New Legislation Sheds Light on Importance of Surg Techs in the Operating Room
A patient often trusts that when they are unconscious lying on an operating table all the hospital staff performing their surgery is credentialed, but for some hospitals, that’s not a requirement.
Currently, the only hospital staff position in the operating room that is not required to meet minimum education and certification standards is a surgical technologist, or surg tech. Only about 70 percent of hospitals in Minnesota require surg techs to have certification, according to Alyssa Grindy, a Rasmussen College surg tech student.
It may come as a sort of shock that some hospitals have no requirement, considering surg techs are the surgeon’s copilot and are front and center in the operating room. Job duties also include assisting doctors and nurses with lifesaving procedures, as well as sterilizing tools needed during a surgery.
“Today, in operating rooms throughout Minnesota, literally hundreds of surgeries are being performed,” said Sara Vodnick, Rasmussen College surgical technologist program coordinator and board member of the Minnesota Assembly of Surgical Technologists. “With the rise of surgical site infections and preventable adverse events, proper education is vital.”
- Reduce preventable adverse events by establishing minimum education and certification standards for surgical technologists.
- Grandfather currently-practicing surgical technologists
- Provide an exemption for licensed practitioners; and
- Carry no fiscal impact to the State or Minnesota hospitals
To demonstrate the importance of a surg tech to state lawmakers, a morning and afternoon mock knee surgery was held April 11, 2013 at the Minnesota State Capitol. The surgery included Minnesota Certified surg techs led by surgeon David Rust, who explained the step-by-step knee surgery procedure, as well as the role of the surg tech during the surgery.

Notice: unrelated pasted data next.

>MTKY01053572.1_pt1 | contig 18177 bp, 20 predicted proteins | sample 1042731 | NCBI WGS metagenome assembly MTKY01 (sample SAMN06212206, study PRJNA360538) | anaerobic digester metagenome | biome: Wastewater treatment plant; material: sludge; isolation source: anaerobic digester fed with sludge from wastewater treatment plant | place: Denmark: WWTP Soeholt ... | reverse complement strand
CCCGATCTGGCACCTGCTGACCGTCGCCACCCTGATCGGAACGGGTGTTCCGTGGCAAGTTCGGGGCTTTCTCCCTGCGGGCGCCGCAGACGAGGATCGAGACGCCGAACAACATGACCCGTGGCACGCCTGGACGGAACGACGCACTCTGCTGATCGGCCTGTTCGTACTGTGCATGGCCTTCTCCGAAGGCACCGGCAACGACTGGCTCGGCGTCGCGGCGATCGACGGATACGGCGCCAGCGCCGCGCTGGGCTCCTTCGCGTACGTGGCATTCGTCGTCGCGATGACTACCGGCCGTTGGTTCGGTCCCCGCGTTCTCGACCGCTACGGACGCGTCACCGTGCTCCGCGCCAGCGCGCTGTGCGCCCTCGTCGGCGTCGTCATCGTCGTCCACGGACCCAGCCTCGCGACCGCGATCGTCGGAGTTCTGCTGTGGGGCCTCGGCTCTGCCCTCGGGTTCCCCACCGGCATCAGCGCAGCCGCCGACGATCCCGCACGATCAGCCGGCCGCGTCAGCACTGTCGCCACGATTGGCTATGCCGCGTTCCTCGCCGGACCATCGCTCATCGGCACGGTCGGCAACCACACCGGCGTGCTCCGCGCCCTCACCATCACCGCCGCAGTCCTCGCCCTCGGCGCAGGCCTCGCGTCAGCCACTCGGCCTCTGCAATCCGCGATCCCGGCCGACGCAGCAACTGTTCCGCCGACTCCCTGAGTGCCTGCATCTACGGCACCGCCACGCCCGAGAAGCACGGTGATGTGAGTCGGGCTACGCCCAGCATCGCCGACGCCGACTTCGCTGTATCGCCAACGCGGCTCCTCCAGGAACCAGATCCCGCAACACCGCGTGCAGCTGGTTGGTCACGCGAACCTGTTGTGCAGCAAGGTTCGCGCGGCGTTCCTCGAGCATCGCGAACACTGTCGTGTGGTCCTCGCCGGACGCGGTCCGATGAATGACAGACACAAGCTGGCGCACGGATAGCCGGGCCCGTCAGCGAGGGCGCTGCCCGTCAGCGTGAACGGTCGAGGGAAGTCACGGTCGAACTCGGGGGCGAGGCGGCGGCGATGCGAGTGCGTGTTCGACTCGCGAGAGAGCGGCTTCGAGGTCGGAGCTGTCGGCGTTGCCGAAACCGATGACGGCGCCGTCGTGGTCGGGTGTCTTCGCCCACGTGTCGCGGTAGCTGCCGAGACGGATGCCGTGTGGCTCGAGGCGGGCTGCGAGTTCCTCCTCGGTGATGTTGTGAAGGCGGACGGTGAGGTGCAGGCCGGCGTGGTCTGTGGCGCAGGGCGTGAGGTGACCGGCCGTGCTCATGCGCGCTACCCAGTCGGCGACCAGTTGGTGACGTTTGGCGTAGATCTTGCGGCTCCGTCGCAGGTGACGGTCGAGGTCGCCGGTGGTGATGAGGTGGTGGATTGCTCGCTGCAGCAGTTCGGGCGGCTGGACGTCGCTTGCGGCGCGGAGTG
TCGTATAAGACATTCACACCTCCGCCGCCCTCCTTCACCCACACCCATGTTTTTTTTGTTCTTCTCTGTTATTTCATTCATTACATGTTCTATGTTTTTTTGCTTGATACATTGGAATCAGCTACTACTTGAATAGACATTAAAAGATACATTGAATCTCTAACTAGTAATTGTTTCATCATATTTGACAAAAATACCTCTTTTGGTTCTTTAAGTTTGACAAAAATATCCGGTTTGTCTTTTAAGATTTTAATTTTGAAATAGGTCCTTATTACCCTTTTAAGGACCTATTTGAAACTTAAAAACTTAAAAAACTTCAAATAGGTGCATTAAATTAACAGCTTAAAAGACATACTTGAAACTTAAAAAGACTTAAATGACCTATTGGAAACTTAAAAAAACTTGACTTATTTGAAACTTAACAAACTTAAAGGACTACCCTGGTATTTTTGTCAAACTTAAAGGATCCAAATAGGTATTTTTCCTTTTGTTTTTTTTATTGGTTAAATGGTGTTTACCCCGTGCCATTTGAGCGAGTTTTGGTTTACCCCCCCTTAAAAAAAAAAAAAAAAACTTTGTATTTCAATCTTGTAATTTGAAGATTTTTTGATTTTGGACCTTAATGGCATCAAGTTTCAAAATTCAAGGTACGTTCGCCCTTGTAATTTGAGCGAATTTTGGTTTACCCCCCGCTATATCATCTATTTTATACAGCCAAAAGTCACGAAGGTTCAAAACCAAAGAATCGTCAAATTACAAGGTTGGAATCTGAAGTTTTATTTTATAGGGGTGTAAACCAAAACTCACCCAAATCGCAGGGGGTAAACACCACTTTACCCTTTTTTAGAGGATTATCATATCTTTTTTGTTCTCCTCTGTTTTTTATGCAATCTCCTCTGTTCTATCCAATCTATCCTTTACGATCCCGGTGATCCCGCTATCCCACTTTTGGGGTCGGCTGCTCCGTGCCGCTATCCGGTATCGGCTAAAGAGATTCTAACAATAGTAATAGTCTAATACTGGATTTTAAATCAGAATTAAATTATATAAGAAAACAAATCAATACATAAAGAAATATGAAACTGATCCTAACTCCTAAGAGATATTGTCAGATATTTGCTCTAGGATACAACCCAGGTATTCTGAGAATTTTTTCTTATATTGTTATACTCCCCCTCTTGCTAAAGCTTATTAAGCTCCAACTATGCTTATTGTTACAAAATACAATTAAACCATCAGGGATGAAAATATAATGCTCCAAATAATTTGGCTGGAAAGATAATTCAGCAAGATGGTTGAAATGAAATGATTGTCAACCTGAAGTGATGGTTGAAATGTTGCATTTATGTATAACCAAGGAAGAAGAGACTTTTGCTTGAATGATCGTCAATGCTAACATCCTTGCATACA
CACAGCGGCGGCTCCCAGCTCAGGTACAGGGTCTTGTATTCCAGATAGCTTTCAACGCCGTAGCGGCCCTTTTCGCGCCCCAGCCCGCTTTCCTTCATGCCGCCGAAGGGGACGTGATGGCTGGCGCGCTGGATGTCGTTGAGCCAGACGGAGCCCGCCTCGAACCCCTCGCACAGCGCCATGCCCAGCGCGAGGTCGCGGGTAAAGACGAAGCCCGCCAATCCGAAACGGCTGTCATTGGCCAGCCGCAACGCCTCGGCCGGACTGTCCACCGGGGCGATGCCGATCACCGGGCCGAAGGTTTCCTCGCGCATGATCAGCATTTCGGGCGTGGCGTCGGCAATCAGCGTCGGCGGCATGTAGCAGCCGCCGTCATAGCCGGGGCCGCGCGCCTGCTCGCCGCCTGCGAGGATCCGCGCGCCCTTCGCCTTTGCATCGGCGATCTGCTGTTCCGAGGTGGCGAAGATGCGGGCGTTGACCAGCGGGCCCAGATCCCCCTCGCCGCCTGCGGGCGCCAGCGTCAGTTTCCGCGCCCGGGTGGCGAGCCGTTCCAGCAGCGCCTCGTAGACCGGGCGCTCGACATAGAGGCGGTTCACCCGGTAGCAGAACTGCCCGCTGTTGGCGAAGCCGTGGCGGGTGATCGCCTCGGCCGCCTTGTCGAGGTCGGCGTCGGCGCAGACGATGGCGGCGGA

“The experience was particularly unique,” said Minn. Sen. Sandy Pappas (D-St. Paul) and chief author of the senate file said. “I think this bill is important. When I was approached about it, and asked to be an author, I thought it sounded very interesting.”
The bill is in the beginning stages and was just introduced to lawmakers this year. Since the legislature is focused on the budget, the bill won’t be put before the Minnesota House or Senate until 2014.
Rasmussen College recognizes the significance of the surg tech position and the importance of certification. The field is expected to grow by 19 percent from 2010-2020, according to the Bureau of Labor Statistics.
Rasmussen College offers students the opportunity to earn their associate’s degree as a surgical technologist. The surg tech program provides students with hands-on experience and prepares students for the CST National certification exam to become a certified surg tech.